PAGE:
Racial Gap Narrows for Survival of Hospitalized Cardiac Arrest Patients

Difference stems from resuscitation, researchers report

By Robert Preidt

HealthDay Reporter

WEDNESDAY, Aug. 9, 2017 (HealthDay News) -- The gap in survival rates has narrowed between black and white patients whose hearts have stopped beating -- called cardiac arrest -- in U.S. hospitals, a new study finds.

The research included more than 112,000 patients. They had cardiac arrest in hospitals across the United States between January 2000 and December 2014. Twenty seven percent of the patients were black. The remaining 73 percent were white.

During the study period, survival rates improved from 11 percent to 21 percent among black patients. Among white patients, survival went from 16 percent to 23 percent.

These improvements were due to the elimination of racial differences in survival after resuscitation. Resuscitation is when doctors get the heart beating again, the study authors explained.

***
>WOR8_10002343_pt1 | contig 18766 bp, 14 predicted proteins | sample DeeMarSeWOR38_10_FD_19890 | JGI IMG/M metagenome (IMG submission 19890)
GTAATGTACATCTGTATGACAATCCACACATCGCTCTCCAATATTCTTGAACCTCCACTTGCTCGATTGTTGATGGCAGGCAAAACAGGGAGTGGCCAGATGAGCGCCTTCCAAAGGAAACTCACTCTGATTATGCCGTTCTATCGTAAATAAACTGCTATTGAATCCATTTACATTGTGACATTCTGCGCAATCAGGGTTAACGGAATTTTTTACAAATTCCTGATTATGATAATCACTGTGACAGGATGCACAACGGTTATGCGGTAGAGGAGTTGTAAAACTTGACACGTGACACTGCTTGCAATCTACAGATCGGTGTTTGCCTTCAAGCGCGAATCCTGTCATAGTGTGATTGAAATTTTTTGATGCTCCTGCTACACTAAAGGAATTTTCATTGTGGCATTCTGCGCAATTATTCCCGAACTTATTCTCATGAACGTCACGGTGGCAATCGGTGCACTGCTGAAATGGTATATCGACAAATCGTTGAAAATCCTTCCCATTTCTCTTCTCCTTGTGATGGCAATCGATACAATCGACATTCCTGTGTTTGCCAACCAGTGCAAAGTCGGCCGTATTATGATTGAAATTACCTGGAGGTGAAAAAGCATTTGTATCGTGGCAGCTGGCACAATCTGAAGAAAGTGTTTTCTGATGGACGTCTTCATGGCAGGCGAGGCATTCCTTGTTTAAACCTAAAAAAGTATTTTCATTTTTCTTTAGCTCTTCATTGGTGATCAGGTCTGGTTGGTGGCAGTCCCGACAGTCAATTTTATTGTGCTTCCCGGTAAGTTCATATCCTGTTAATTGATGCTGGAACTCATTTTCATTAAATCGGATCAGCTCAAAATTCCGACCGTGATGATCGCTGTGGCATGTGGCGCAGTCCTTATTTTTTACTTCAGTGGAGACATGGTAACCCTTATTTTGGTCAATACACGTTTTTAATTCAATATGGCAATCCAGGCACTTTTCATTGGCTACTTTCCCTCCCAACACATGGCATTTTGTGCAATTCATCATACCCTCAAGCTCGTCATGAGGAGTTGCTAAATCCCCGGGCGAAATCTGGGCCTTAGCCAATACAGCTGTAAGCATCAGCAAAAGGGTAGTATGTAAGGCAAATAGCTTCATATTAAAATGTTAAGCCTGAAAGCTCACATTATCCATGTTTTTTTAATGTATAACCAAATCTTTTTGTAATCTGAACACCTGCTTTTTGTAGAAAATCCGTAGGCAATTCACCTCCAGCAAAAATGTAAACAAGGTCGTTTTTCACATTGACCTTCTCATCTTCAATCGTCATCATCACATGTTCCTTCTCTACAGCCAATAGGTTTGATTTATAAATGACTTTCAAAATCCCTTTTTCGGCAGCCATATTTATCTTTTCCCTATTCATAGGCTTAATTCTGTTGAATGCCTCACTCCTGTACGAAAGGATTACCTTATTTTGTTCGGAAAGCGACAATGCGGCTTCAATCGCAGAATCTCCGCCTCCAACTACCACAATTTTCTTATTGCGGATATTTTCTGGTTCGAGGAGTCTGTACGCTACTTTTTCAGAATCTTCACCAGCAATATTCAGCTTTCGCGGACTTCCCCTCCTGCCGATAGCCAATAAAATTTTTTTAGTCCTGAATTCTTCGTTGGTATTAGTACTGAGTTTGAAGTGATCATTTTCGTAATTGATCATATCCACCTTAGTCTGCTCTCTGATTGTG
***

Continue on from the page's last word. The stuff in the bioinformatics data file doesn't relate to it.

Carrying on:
Resuscitation after cardiac arrest rose from 45 percent to 64 percent for black patients. For white patients, those rates went from 47 percent to 64 percent, the study found.

The researchers also found that hospitals that had more black patients who had in-hospital cardiac arrest had larger gains in survival than those with fewer black patients.

"Further understanding of the mechanisms of [the improvement found in this study] could provide novel insights for the elimination of racial differences in survival for other conditions," Dr. Saket Girotra, of the University of Iowa Carver College of Medicine, and colleagues wrote in a university news release.

The findings were published online Aug. 9 in the journal JAMA Cardiology.

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Sources

SOURCE: JAMA Cardiology, news release, Aug. 9, 2017
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